For the first time in a decade, the House Ways and Means Committee held a full committee hearing on welfare reform, addressing how to get low-income Americans out of poverty.
“Today’s hearing is about people, and right now there are more than 46 million people in our nation who are living in poverty,” Committee Chairman Kevin Brady, R-Texas, said.
The hearing, titled “Moving America’s Families Forward: Setting Priorities for Reducing Poverty and Expanding Opportunity” examined the welfare system. One area of reform examined was work requirements for individuals receiving welfare.
“All of us are here because we want the same thing: to help as many families as possible escape poverty as quickly as possible,” Tarren Bragdon, CEO of the Foundation for Government Accountability, testified at the hearing on Tuesday. “The best way to do this, and to solve many of the other challenges welfare programs currently face, is through a simple but powerful tool that must be core to any welfare reform conversation: work.”
“I have a personal relationship with this situation, where I started out, and my family started out, in public housing,” Rep. Diane Black, R-Tenn., said at the hearing. “I know what hard work could do to put me to where I am today, from living in the halls of public housing to serving in the halls of Congress.”
In his testimony, Bragdon used two states as examples, Kansas and Maine, that have restored work requirements for welfare programs. In Maine, “Thousands of able-bodied adults leaving food stamps found jobs and increased their hours, leading their incomes to rise by 114 percent on average. And in both states, that higher income more than offset the food stamps they lost, leaving them better off than they had been on welfare,” Bragdon said in his written testimony.
“It turns out work works,” Bragdon said. Bragdon testified that work requirements for able-bodied adults would likely deal with much of the fraud happening in the welfare system. He said:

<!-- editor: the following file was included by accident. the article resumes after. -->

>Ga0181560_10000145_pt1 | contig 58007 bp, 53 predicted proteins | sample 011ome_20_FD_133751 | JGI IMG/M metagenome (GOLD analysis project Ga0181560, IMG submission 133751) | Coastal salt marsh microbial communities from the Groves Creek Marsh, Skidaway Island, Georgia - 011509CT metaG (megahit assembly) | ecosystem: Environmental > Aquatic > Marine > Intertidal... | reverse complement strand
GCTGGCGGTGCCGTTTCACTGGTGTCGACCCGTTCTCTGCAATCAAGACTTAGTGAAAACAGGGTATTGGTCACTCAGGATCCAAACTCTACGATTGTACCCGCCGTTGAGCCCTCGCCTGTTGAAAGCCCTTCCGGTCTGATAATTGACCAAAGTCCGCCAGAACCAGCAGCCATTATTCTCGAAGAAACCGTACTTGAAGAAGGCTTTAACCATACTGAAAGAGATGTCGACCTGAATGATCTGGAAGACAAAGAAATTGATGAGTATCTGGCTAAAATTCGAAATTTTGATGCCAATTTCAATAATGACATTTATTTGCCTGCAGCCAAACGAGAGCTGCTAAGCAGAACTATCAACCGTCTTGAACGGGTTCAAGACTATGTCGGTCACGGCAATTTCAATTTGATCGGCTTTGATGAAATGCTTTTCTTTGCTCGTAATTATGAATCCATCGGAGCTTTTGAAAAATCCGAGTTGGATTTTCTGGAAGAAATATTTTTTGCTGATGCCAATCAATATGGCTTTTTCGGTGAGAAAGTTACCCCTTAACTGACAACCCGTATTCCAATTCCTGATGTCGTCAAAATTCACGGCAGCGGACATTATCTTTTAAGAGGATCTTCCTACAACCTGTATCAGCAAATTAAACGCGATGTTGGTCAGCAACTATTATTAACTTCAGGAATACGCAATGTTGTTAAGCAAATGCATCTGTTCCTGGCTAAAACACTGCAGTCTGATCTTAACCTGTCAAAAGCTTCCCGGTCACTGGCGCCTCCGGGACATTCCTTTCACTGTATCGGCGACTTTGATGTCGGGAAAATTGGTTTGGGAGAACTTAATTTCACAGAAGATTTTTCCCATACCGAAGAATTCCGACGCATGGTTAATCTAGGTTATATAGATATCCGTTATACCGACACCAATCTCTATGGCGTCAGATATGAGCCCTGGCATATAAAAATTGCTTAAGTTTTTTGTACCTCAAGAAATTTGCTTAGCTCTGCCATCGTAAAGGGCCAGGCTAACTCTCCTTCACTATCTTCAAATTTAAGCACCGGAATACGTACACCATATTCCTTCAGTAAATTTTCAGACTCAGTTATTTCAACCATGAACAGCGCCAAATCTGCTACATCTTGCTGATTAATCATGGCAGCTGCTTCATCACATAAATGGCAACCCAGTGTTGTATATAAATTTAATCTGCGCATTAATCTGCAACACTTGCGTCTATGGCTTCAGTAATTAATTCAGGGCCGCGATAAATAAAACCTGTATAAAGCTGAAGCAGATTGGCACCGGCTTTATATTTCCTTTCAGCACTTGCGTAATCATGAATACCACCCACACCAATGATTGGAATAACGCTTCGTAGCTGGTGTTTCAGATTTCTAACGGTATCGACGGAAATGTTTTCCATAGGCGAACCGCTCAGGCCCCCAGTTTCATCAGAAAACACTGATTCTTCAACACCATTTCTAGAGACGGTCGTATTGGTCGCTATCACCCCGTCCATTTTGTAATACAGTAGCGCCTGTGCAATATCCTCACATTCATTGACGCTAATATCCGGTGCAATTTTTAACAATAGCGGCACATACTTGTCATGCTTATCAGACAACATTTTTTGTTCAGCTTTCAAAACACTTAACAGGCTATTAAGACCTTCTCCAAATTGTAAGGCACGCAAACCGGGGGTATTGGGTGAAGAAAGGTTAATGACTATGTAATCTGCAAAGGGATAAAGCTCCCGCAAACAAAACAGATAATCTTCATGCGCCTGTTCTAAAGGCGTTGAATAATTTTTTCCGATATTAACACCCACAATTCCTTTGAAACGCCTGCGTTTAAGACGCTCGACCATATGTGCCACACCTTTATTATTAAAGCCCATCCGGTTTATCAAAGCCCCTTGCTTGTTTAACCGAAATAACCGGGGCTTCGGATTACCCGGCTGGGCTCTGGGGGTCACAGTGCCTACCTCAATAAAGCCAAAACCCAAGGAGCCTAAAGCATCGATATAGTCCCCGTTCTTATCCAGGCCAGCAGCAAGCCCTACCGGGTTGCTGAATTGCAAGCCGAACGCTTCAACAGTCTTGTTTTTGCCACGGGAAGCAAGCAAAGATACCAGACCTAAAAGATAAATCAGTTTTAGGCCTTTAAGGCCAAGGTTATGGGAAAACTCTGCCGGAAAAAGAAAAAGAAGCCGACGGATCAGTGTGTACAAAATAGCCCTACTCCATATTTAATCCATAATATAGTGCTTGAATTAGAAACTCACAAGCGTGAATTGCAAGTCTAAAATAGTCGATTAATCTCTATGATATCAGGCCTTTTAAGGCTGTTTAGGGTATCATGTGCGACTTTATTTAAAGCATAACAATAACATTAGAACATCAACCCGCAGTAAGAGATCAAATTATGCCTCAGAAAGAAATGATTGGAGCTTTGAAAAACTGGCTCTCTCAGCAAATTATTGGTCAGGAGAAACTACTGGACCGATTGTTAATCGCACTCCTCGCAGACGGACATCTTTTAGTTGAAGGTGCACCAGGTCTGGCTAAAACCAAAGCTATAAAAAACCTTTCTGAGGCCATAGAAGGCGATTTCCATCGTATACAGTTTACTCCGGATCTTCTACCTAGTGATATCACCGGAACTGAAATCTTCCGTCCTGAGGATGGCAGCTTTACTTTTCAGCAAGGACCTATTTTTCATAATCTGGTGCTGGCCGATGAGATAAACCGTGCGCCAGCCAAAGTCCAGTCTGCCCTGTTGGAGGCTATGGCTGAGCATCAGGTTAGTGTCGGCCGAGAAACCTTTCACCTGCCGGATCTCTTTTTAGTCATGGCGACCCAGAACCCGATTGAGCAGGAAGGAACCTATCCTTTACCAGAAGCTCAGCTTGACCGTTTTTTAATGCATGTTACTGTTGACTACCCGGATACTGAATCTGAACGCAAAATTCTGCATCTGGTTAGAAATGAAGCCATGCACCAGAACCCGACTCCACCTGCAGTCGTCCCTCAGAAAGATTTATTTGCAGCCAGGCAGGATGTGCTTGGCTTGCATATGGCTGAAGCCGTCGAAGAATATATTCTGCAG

Here’s another really important thing to consider: this reform frees up limited resources to help the truly needy, including the more than 600,000 Americans who have intellectual disabilities or are in frail health waiting for Medicaid waiver services.
“Decades of experience tells us the most effective anti-poverty program is a job,” Committee Chairman Brady said. “Yet of those who are working-age and in poverty, nearly two in three are not working, many of them not by choice, but in large part because of the welfare system.”
Congress Takes a Look at America’s Welfare System: Does Work, Work?
Olivia Golden, executive director at the Center for Law and Social Policy, testified before the committee that work requirements are “counter-productive” in welfare reform.
“Given the large share of low-income families who are already employed yet still need help making ends meet, along with the many barriers to steady work in the low-wage labor market, the best evidence suggests that so-called ‘work requirements’ are not effective strategies for increasing work hours and earnings,” Golden said in her written testimony.
According to the Foundation for Government Accountability, the number of able-bodied adults on food stamps has dropped 75 percent in Kansas since the state implemented reform in 2013.
“Work eliminates poverty. The research is very, very clear on that,” Bragdon said.
“These bills are part of a commonsense package of proposals to ensure TANF – one of the nation’s most important anti-poverty programs – effectively spends taxpayer dollars to help those most in need,” a blog post from the committee says.
Robert Rector, a senior research fellow at The Heritage Foundation, says the legislation “undermines work requirements” in the TANF program.
“Rhetoric aside, the Ways and Means Committee legislation actually undermines work requirements in TANF,” Rector, who played a key role in writing the original TANF legislation twenty years ago, told The Daily Signal. “A key principle of workfare is that parents who refuse to participate should have their welfare checks halted. Ironically, the legislation financially penalizes states for doing this. The bill shifts from the successful ‘work first’ strategy embodied in the original law to a social service and training model that has a very long history of failure.”